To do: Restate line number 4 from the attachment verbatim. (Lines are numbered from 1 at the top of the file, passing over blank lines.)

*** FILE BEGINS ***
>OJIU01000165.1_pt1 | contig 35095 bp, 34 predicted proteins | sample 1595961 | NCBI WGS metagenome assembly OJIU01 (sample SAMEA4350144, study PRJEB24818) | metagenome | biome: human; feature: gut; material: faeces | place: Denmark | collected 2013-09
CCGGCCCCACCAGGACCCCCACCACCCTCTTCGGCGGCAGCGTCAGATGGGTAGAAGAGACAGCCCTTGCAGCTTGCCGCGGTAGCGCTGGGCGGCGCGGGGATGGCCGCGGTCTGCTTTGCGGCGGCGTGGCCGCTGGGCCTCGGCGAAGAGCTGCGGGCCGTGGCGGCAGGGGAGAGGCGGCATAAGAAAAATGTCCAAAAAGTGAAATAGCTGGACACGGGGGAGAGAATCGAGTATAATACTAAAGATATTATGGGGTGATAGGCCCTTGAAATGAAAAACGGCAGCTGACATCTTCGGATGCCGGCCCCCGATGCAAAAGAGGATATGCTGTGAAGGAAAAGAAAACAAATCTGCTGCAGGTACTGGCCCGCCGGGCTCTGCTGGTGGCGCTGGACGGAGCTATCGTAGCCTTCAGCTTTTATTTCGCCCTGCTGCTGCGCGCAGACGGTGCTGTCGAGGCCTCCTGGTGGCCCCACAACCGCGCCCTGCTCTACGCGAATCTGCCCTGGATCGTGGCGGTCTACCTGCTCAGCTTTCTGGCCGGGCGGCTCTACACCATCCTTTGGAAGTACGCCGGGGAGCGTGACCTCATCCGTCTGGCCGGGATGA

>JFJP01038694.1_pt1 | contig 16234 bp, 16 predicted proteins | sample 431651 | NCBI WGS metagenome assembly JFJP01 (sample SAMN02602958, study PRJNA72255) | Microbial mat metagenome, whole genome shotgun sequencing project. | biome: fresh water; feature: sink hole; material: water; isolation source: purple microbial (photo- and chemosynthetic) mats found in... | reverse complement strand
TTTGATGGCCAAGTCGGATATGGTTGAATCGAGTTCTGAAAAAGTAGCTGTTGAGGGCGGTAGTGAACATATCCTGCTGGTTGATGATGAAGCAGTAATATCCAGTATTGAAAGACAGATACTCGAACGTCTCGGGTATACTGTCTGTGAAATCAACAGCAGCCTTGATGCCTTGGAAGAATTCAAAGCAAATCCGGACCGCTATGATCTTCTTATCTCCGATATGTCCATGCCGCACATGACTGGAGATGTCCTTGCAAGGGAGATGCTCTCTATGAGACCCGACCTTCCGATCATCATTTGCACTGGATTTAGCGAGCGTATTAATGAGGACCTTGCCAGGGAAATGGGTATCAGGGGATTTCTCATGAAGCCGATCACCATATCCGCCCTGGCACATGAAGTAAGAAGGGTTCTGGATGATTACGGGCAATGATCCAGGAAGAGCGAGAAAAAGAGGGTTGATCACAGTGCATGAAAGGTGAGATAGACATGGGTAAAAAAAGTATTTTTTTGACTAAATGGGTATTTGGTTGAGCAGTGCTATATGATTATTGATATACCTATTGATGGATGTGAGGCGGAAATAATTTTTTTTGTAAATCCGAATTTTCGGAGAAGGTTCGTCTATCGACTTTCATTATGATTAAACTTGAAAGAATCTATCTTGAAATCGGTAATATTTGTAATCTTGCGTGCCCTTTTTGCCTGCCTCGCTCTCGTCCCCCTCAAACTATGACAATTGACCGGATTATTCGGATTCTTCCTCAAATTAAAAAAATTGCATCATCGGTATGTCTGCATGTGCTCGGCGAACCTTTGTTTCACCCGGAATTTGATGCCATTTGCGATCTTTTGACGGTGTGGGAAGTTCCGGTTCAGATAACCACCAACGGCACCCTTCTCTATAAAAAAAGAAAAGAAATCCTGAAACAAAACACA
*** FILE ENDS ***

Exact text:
TTTGATGGCCAAGTCGGATATGGTTGAATCGAGTTCTGAAAAAGTAGCTGTTGAGGGCGGTAGTGAACATATCCTGCTGGTTGATGATGAAGCAGTAATATCCAGTATTGAAAGACAGATACTCGAACGTCTCGGGTATACTGTCTGTGAAATCAACAGCAGCCTTGATGCCTTGGAAGAATTCAAAGCAAATCCGGACCGCTATGATCTTCTTATCTCCGATATGTCCATGCCGCACATGACTGGAGATGTCCTTGCAAGGGAGATGCTCTCTATGAGACCCGACCTTCCGATCATCATTTGCACTGGATTTAGCGAGCGTATTAATGAGGACCTTGCCAGGGAAATGGGTATCAGGGGATTTCTCATGAAGCCGATCACCATATCCGCCCTGGCACATGAAGTAAGAAGGGTTCTGGATGATTACGGGCAATGATCCAGGAAGAGCGAGAAAAAGAGGGTTGATCACAGTGCATGAAAGGTGAGATAGACATGGGTAAAAAAAGTATTTTTTTGACTAAATGGGTATTTGGTTGAGCAGTGCTATATGATTATTGATATACCTATTGATGGATGTGAGGCGGAAATAATTTTTTTTGTAAATCCGAATTTTCGGAGAAGGTTCGTCTATCGACTTTCATTATGATTAAACTTGAAAGAATCTATCTTGAAATCGGTAATATTTGTAATCTTGCGTGCCCTTTTTGCCTGCCTCGCTCTCGTCCCCCTCAAACTATGACAATTGACCGGATTATTCGGATTCTTCCTCAAATTAAAAAAATTGCATCATCGGTATGTCTGCATGTGCTCGGCGAACCTTTGTTTCACCCGGAATTTGATGCCATTTGCGATCTTTTGACGGTGTGGGAAGTTCCGGTTCAGATAACCACCAACGGCACCCTTCTCTATAAAAAAAGAAAAGAAATCCTGAAACAAAACACA